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The Art of Video Conferencing

By: Jeff Durham - Updated: 2 Sep 2012 | comments*Discuss
Art Of Videoconferencing

Who would have believed in the 1990s that you could hold meetings between colleagues when some of them were in the UK others in the USA and others dotted around different far-flung outposts of the world? Today, however, information technology has made this simple and many global businesses will often set up videoconferences (virtual meetings) to serve the same purpose as any kind of conventional office meeting where all the participants would need to be in the same location at the same time. Nowadays, that simply isn’t necessary. Nevertheless, for a videoconference to work successfully, you need to follow good practice if you want to ensure that it serves its purpose.

Preparation Ahead of the Videoconference

With people sometimes being located overseas and in different time zones, it’s firstly important to ensure that everybody is made aware of the time at which the videoconference will take place and how that equates to their own specific time zone. Each participant should be sent a copy of the agenda ahead of the event, alongside a list of all the names of the people who will be attending, albeit ‘virtually’. It’s also a good idea to appoint a moderator for each of the locations where participants will be attending. He or she can then ensure participation is managed effectively at each of the locations.

Usually, a videoconference will actually be set up in one specific location or office which will then transmit the visual and sound images to all of the other locations where remote participants may also be able to actively take part through the use of sound and video links. Where each individual ‘room’ is concerned, the moderator will need to ensure that there is the sufficient equipment in place for any planned presentations which are going to be given and that they are all fully functional. This may include microphones, slide projectors, PowerPoint presentations etc. and it is very useful for each location to rehearse first so that the technology can be tested and accurate timings can be established.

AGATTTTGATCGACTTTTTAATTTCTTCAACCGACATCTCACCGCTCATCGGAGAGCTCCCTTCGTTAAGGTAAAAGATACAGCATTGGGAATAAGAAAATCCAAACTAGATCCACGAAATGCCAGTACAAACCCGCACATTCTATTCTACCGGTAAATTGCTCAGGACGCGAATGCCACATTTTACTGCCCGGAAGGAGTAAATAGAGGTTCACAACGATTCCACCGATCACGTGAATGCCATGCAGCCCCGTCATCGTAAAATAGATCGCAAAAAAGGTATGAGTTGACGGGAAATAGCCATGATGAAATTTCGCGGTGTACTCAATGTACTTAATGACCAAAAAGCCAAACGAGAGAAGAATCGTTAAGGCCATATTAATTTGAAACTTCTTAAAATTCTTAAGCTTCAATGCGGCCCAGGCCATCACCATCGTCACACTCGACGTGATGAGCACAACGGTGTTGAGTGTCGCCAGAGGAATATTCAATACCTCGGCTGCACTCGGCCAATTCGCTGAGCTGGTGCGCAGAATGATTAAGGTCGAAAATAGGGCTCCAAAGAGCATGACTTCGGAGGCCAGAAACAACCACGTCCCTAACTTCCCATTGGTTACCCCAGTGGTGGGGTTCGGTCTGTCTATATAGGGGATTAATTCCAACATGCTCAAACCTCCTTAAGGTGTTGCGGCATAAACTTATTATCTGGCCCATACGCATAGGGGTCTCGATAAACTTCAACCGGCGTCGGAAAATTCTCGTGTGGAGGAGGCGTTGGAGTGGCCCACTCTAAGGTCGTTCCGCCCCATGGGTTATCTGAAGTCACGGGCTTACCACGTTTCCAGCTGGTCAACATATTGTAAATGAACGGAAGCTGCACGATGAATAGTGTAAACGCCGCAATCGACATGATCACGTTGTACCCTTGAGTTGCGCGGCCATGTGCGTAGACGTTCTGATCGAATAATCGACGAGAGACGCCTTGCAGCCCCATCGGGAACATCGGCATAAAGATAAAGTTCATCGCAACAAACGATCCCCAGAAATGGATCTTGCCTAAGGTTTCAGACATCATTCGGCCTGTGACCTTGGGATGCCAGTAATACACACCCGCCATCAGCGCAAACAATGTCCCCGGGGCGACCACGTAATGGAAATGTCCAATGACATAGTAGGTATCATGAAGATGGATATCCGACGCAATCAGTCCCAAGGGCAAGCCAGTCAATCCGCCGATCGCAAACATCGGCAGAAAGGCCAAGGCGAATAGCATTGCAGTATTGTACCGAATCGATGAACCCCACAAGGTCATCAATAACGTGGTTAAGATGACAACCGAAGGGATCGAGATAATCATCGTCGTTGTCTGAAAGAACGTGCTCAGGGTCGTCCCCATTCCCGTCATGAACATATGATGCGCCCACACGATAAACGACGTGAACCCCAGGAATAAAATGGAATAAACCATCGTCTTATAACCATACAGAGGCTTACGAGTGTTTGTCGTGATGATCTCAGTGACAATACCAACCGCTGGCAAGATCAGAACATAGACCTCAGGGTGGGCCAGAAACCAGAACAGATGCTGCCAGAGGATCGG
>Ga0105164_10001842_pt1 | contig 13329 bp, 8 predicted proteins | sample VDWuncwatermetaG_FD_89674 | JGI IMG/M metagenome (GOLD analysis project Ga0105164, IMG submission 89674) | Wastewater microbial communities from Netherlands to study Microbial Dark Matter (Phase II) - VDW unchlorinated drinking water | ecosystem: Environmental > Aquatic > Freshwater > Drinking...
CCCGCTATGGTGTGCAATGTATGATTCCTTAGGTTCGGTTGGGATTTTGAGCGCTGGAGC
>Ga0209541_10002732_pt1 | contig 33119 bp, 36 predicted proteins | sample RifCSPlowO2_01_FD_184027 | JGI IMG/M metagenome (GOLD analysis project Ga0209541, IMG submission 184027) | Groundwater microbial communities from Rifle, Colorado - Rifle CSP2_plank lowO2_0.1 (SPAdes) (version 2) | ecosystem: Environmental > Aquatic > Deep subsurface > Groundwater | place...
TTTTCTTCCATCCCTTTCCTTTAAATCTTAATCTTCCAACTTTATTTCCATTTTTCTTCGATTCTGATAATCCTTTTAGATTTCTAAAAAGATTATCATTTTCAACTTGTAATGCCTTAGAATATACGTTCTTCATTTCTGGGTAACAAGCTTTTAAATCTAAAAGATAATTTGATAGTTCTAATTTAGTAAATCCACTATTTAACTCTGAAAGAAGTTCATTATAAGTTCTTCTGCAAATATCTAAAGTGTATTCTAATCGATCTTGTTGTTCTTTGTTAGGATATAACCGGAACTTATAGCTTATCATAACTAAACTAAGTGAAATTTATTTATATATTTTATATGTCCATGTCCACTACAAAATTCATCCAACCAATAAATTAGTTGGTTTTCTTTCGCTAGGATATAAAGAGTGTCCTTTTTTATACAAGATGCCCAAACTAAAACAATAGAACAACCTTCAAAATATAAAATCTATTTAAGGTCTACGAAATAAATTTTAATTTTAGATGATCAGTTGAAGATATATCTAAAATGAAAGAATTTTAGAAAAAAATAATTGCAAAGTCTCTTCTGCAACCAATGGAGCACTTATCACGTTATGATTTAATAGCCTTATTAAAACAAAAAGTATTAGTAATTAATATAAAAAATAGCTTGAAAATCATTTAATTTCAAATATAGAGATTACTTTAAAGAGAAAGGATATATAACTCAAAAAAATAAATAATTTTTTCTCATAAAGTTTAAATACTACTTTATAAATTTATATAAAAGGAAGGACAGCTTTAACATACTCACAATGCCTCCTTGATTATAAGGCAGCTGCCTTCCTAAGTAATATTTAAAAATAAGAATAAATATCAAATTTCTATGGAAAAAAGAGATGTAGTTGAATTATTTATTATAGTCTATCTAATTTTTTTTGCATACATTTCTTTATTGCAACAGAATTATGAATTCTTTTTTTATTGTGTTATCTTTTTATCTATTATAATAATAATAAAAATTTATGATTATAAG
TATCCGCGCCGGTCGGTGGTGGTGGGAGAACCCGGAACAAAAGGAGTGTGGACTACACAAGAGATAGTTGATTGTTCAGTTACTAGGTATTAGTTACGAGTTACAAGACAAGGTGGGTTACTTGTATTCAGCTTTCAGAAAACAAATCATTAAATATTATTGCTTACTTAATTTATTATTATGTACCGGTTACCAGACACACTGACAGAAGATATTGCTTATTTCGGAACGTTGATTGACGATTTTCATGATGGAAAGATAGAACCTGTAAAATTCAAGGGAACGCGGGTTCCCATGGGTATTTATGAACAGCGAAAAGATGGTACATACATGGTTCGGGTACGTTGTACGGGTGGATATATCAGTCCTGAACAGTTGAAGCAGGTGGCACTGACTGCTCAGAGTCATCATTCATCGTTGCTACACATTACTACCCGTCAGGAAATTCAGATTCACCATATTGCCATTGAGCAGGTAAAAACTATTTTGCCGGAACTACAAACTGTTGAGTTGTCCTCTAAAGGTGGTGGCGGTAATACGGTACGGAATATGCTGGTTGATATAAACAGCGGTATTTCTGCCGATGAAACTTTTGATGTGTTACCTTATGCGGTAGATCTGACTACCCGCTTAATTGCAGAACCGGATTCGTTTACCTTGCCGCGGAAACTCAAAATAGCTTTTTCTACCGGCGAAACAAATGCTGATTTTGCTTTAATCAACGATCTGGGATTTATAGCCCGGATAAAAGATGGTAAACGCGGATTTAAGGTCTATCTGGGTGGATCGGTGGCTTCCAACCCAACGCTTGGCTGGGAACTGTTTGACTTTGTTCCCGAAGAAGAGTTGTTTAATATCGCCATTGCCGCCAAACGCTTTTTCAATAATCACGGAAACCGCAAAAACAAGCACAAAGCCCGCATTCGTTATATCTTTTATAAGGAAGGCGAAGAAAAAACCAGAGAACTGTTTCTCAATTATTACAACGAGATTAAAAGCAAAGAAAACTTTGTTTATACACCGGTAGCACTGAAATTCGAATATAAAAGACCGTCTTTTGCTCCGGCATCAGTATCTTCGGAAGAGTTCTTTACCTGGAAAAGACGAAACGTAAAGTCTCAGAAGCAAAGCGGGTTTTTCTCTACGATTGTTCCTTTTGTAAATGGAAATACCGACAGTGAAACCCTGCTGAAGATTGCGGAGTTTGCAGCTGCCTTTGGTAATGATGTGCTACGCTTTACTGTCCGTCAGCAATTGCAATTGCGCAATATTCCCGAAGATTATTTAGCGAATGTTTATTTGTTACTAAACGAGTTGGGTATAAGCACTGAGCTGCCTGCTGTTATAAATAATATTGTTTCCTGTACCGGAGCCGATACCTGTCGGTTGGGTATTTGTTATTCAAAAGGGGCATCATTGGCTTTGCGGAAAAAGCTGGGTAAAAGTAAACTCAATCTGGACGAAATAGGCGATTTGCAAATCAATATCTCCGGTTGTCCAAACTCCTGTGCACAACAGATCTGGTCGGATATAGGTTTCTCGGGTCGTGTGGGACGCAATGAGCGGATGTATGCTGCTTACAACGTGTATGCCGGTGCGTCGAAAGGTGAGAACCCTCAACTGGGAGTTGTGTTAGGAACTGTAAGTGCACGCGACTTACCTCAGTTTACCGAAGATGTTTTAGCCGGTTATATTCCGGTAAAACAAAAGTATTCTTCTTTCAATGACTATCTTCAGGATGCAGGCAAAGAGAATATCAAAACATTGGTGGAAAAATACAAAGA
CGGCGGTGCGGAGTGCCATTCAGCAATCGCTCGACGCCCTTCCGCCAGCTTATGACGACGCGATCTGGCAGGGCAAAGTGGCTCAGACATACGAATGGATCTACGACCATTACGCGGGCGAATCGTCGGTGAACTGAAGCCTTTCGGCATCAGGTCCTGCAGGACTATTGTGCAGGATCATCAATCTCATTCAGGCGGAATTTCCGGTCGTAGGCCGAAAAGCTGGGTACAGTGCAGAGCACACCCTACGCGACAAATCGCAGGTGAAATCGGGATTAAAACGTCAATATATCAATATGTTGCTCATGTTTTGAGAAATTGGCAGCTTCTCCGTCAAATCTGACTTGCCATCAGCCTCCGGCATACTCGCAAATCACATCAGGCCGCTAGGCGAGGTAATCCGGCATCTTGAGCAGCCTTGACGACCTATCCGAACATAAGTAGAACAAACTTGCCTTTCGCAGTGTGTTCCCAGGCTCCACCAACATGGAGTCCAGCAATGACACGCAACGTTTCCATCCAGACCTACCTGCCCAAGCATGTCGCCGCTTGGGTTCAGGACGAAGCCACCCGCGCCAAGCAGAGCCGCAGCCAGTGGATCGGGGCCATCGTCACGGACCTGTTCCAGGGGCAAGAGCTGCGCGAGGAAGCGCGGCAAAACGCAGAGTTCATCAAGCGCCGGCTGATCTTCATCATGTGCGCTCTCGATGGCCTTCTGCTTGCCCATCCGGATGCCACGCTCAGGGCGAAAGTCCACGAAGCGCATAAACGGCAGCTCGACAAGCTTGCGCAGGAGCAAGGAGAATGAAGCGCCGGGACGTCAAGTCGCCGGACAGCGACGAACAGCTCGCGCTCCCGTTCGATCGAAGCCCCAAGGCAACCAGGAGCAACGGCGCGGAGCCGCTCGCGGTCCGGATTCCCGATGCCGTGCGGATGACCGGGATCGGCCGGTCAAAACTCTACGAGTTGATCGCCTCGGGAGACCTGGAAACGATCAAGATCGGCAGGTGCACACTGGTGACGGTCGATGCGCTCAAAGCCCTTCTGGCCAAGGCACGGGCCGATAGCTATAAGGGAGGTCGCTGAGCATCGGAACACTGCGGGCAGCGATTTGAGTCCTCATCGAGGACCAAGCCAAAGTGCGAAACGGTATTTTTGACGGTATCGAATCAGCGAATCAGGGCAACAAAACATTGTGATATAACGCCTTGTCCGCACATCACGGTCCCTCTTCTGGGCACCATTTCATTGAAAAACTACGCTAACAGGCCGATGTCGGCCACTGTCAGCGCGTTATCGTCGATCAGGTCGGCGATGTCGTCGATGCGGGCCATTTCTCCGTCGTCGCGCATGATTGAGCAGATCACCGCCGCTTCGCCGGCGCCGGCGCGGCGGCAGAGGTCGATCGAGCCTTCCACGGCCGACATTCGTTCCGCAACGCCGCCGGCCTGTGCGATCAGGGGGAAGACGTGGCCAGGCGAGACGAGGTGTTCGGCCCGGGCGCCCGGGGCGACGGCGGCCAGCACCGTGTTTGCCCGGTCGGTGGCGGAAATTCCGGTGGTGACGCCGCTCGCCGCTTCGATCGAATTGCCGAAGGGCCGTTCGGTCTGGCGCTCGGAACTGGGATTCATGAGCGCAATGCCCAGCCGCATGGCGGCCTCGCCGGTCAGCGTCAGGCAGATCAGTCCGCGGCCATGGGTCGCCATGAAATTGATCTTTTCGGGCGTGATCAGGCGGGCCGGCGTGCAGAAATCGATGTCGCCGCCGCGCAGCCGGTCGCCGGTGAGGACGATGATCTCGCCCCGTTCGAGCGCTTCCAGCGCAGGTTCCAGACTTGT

Prepare for the Unexpected

The ‘unexpected’ is likely to be as a result of any technical difficulties that emerge during the videoconference itself so all the participants should be made aware of any instructions in the event of any technical failure alongside any other contingency plan for alternative communication should the technical equipment fail on the day of the event itself.

During the Videoconference

Participants should be reminded to identify themselves before they speak or ask questions at the event and to state the name of any specific person they are addressing. An example might be, “This is Emma from the Hong Kong office. I have a question for Professor Hunt in Sydney.” The main ‘presenter’ at the videoconference headquarters will also need to act as the ‘link’ between all the locations taking part. For example, he might ask, “London, do you have any questions for us here in New York?” It’s also important to remember that although videoconferencing technology has significantly improved since it was first introduced, some systems might still be some way behind the quality of television so if anybody is moving around as they speak, they should do so slowly so as to avoid juddering images. With sound, it’s also important that you keep microphones from rustling and to avoid things like pen-tapping, papers shuffling etc. which might not matter a jot during a conventional meeting but the resulting sound can be magnified greatly using microphones which could be annoying and ruin the videoconference itself.


You should pay some consideration to the clothing you wear for a videoconference event as certain colours and styles can react strangely with cameras. Here are a few of the ‘golden rules’

  • Don’t wear all white. It reflects light which makes all the surrounding images appear dark or indistinguishable. Conversely, all black clothing makes everything around you appear lighter
  • Don’t wear polka dots, plaids or stripes. They cause a shimmering effect which can become annoying to the viewer. Pastel and neutral colours are best
  • Don’t wear elaborate shiny jewellery. It causes reflections on the camera equipment and dangly jewellery can also cause unnecessary background noise to be picked up by the microphones
With the global business world becoming increasingly smaller thanks to technology such as videoconferencing, the scope for these kinds of virtual meetings will prove even greater as the technology gets even better to the point that appearing in a videoconferencing event will soon be perceived by most of us in much a similar fashion as we’d take an everyday meeting in our local office for granted.

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